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Fights in pro hockey don’t deter greater violence, study finds

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Allowing fights between players in the National Hockey Leagues does not deter more violence in the modern game, according to a new study.

In fact, teams and players who fight more often are also responsible for a disproportionate amount of violent penalties across the league.

The results disprove league officials’ arguments for continuing to fight in the game, said Michael Betz, study author and associate professor of humanities at Ohio State University.

“The issue of fighting is polarizing within the hockey community and for ordinary fans. As a former hockey player and researcher, I wanted to see if the arguments in support of fighting held up,” said Betz, who played goalkeeper as a fellow at Ohio State and briefly as a professional in the ECHL (East Coast Hockey League).

“What I found was that no approach I tried produced any evidence that fighting or even the threat of fighting deters more violent play in the NHL.”

The study is published today in the journal PLUS ONE.

The issue is especially important now with the increased understanding of the consequences of traumatic brain injury, Betz said.

“Fighting increases the risk of TBIs, but is not essential to hockey and removing it would not fundamentally change the sport,” he said.

For the study, Betz examined data on all regular-season penalties from 2010 to 2019. He distinguished penalties into tactical — intended to give a player a strategic advantage — and violent penalties, intended to intimidate an opponent. or to injure. †

Violent penalties included boarding, charging, elbowing, roughing, and major interference penalties. If fighting worked as a deterrent, it should lower the number of these violent penalties that can injure a player, Betz said.

Overall, fights in the NHL declined dramatically during the time of the study — the 2018-19 season had 65% fewer fights per game than the 2010-11 season. Much of that decline is attributed to the league having access to more fast, skilled players and not needing as many players who rely on intimidation.

But if fighting is necessary as a deterrent, then there should have been an increase in violent punishment as the number of fights decreased. But just the opposite happened. While all types of punishment decreased during the study period, violent punishment decreased more than twice as fast as tactical punishment (25% vs. 12%), the study found.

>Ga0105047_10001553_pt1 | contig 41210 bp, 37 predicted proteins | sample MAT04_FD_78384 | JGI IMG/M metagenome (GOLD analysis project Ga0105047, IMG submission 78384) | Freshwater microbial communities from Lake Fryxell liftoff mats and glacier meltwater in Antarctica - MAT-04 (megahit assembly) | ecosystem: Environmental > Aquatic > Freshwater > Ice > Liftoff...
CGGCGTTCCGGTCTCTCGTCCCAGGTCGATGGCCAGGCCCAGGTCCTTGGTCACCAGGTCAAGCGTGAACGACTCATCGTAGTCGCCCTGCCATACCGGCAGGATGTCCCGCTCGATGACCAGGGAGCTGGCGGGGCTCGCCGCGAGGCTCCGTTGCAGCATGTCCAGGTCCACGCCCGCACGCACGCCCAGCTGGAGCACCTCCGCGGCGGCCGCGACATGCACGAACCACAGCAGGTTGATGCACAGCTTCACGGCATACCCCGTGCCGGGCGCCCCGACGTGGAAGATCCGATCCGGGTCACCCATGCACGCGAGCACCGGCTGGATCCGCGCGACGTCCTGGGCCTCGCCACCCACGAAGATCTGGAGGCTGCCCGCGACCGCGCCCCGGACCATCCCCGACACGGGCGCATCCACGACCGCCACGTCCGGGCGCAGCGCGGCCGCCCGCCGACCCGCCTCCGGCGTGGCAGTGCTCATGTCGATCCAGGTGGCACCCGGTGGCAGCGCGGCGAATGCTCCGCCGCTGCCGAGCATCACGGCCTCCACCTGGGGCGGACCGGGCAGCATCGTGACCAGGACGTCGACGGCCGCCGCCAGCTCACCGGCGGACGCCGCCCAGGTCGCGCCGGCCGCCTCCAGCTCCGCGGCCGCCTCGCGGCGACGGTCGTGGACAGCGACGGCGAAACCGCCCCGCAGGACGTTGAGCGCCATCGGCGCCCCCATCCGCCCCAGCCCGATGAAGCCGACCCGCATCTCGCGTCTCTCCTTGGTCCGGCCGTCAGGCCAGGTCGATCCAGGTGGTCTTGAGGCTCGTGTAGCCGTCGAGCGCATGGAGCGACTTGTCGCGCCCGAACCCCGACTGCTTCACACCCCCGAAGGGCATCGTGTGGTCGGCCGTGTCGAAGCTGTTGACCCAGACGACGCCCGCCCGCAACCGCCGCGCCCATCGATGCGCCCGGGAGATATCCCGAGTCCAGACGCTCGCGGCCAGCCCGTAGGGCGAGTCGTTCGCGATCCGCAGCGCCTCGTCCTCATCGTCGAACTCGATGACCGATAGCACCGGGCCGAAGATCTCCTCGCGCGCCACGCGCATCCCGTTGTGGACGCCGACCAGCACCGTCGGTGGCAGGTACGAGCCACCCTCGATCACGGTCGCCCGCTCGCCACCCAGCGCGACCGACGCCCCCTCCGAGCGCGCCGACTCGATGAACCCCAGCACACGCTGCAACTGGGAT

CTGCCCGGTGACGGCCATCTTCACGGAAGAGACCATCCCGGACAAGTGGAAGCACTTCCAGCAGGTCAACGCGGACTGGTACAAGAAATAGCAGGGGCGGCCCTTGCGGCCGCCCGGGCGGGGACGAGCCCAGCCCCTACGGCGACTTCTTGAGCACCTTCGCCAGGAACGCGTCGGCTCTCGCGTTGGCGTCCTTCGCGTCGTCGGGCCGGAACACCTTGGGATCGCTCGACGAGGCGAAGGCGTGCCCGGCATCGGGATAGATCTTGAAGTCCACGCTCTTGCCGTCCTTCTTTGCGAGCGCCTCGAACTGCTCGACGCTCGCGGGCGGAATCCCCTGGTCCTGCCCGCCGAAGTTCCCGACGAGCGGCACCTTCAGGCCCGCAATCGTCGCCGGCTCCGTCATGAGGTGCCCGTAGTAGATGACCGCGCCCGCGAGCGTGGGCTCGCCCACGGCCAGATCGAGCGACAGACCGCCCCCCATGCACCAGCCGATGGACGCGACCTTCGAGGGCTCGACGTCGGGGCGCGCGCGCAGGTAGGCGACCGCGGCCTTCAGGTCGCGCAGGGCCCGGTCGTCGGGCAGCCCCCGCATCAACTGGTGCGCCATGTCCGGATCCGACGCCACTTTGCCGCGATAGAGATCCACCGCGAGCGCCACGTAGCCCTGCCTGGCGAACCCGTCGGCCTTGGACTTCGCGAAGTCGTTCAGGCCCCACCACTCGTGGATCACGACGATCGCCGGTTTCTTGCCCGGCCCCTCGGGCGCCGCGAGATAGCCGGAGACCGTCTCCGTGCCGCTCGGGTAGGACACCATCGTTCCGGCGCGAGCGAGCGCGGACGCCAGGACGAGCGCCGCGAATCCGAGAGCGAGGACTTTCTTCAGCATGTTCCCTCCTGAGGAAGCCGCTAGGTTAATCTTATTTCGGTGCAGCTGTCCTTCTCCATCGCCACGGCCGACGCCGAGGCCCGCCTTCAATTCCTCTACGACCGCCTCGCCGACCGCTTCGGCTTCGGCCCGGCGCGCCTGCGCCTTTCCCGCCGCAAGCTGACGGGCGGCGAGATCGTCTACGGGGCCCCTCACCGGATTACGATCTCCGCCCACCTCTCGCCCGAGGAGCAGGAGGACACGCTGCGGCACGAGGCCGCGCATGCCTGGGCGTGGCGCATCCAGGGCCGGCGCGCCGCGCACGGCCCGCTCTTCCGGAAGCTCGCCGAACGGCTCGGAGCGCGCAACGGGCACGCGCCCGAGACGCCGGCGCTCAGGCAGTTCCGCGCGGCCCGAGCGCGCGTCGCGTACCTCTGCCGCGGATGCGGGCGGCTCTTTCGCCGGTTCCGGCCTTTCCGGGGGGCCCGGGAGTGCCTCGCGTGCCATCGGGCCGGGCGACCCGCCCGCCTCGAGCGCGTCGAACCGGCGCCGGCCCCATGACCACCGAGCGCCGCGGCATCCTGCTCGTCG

Another team-level analysis also found that fighting did not protect a team’s players from more violent play: in fact, each additional fight a team engaged in was associated with more violent punishments taken against them.

“In any case, the fighting seemed to encourage more violence against teams involved in brawling,” Betz said.

Even within games, the results showed similar patterns. Betz found that the number of violent penalties in a match increased rather than decreased after a fight.

The study also found that a fight between two teams early in a season did not significantly reduce the number of violent penalties in a second match between the teams later that same season.

One possible explanation is that having a top fighter on your team who can take on any opponent in combat reduces the violence against the fighting player’s team. Betz investigated this by looking at the three players who tied for the most fights (6) in the 2018/19 season and one player who had one (5) fewer fights that year.

Whether or not these top fighters were in the lineup had no statistically significant effect on the number of violent penalties their opponents inflicted against their teams, the results showed.

If fighting ever deterred more blatant violence against players, this study shows that’s no longer the case in the modern NHL, Betz said.

“The league may have other reasons for wanting to keep fighting in the game — there’s evidence that more fights increase fan presence at games,” he said.

“But they should just come out and say that and not hide behind the deterrent effect because there is no evidence for that.”

Betz said he is particularly concerned about junior hockey leagues in the United States and Canada, which serve as the primary training ground for players ages 16 to 19 aspiring to play in college and the professional ranks. These junior leagues follow the lead of the NHL and, unlike colleges, allow for fighting.

“These younger players aren’t paid and their developing brains are more vulnerable to traumatic brain injury. The evidence shows that fighting doesn’t protect them from other violence, so there’s a real ethical issue here in keeping the fighting going,” he said. .


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More information:
Tooth for a tooth: Is fighting a deterrent to more violence in the modern NHL, PLoS ONE (2022). DOI: 10.1371/journal.pone.0269889

Provided by Ohio State University


Quote: Fighting in pro hockey no longer deters violence, study finds (2022, June 22) retrieved June 22, 2022 from https://phys.org/news/2022-06-pro-hockey-dont-deter-greater.html

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